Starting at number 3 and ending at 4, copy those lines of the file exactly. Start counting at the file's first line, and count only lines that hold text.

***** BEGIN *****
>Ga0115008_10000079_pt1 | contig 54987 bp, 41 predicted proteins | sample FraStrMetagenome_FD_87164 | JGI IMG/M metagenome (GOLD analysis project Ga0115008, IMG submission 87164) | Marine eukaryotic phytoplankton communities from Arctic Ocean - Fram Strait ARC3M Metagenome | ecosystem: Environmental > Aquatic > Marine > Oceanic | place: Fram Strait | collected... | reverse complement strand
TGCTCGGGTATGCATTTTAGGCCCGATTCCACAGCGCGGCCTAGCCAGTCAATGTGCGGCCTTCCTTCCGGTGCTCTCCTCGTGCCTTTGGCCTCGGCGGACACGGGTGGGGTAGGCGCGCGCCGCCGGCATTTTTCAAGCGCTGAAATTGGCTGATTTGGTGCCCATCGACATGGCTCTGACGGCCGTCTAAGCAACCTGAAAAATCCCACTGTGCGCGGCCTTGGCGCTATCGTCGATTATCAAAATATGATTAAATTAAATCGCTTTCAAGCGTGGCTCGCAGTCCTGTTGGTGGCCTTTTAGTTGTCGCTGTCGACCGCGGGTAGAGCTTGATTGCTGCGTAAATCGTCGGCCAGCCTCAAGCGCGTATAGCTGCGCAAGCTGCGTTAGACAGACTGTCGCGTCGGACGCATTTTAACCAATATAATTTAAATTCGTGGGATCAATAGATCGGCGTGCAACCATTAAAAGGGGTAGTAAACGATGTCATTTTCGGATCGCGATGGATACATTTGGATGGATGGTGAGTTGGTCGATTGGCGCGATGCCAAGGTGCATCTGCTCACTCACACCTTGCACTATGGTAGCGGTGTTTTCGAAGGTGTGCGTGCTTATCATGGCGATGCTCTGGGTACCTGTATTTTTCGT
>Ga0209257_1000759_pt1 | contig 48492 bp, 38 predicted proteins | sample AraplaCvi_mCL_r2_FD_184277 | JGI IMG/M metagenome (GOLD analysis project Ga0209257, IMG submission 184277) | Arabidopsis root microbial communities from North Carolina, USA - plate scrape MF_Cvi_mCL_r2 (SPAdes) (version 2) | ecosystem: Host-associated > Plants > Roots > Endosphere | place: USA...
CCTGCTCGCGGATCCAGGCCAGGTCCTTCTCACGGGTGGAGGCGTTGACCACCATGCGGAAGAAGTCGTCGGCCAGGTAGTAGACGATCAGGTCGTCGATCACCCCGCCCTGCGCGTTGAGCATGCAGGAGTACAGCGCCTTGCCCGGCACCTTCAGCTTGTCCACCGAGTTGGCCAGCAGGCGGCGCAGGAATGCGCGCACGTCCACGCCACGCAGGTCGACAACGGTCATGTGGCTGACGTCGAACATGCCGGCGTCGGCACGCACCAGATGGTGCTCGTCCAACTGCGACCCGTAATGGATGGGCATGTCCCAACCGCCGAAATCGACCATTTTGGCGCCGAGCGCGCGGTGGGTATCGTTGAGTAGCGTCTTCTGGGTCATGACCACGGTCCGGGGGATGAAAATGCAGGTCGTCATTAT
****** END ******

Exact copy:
>Ga0209257_1000759_pt1 | contig 48492 bp, 38 predicted proteins | sample AraplaCvi_mCL_r2_FD_184277 | JGI IMG/M metagenome (GOLD analysis project Ga0209257, IMG submission 184277) | Arabidopsis root microbial communities from North Carolina, USA - plate scrape MF_Cvi_mCL_r2 (SPAdes) (version 2) | ecosystem: Host-associated > Plants > Roots > Endosphere | place: USA...
CCTGCTCGCGGATCCAGGCCAGGTCCTTCTCACGGGTGGAGGCGTTGACCACCATGCGGAAGAAGTCGTCGGCCAGGTAGTAGACGATCAGGTCGTCGATCACCCCGCCCTGCGCGTTGAGCATGCAGGAGTACAGCGCCTTGCCCGGCACCTTCAGCTTGTCCACCGAGTTGGCCAGCAGGCGGCGCAGGAATGCGCGCACGTCCACGCCACGCAGGTCGACAACGGTCATGTGGCTGACGTCGAACATGCCGGCGTCGGCACGCACCAGATGGTGCTCGTCCAACTGCGACCCGTAATGGATGGGCATGTCCCAACCGCCGAAATCGACCATTTTGGCGCCGAGCGCGCGGTGGGTATCGTTGAGTAGCGTCTTCTGGGTCATGACCACGGTCCGGGGGATGAAAATGCAGGTCGTCATTAT